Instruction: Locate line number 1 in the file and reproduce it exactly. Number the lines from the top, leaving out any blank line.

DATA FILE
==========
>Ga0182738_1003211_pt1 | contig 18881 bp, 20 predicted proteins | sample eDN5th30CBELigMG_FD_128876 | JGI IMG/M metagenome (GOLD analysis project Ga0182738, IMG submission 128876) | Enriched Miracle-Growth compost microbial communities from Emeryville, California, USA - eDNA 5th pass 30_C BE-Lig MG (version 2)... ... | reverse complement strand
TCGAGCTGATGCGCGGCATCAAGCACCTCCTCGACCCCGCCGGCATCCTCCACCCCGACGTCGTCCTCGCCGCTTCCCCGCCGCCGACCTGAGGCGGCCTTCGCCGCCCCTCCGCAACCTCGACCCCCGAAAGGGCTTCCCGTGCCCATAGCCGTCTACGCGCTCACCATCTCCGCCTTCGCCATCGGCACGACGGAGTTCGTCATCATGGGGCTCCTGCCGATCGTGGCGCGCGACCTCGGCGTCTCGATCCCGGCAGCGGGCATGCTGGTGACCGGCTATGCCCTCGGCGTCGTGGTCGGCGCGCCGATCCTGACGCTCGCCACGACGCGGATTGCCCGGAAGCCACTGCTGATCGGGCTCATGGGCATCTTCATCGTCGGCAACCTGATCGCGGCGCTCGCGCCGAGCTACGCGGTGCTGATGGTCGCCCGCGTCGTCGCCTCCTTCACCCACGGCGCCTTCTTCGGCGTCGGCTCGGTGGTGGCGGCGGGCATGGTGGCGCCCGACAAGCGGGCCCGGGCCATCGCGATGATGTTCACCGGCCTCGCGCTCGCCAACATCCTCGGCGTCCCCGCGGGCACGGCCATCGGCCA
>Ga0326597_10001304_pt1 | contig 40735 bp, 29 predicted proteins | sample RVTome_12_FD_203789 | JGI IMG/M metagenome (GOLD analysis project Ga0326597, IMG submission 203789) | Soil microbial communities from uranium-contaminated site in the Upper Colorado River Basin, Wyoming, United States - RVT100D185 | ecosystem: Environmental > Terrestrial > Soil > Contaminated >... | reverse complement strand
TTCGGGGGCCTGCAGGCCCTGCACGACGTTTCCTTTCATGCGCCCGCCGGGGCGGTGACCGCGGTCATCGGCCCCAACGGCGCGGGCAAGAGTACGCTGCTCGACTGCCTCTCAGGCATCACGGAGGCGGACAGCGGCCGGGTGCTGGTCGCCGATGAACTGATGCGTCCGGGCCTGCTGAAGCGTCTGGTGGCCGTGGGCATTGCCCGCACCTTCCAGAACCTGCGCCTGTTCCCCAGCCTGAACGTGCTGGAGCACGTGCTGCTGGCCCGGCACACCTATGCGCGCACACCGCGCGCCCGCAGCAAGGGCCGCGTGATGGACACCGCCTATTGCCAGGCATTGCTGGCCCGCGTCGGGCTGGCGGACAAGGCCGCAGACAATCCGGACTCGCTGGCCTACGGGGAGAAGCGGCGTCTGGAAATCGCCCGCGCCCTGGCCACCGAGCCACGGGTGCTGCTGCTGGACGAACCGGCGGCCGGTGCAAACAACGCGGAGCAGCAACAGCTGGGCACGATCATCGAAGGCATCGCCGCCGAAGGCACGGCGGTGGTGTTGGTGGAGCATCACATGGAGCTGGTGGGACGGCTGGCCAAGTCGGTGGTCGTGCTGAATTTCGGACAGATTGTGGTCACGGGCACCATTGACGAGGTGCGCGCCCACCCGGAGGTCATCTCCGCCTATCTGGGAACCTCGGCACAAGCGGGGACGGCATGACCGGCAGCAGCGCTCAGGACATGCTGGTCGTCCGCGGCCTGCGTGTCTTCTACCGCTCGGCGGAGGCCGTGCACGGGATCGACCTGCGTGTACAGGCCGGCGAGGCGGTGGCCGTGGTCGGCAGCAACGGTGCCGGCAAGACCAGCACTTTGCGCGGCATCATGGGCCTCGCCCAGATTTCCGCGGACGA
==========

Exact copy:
>Ga0182738_1003211_pt1 | contig 18881 bp, 20 predicted proteins | sample eDN5th30CBELigMG_FD_128876 | JGI IMG/M metagenome (GOLD analysis project Ga0182738, IMG submission 128876) | Enriched Miracle-Growth compost microbial communities from Emeryville, California, USA - eDNA 5th pass 30_C BE-Lig MG (version 2)... ... | reverse complement strand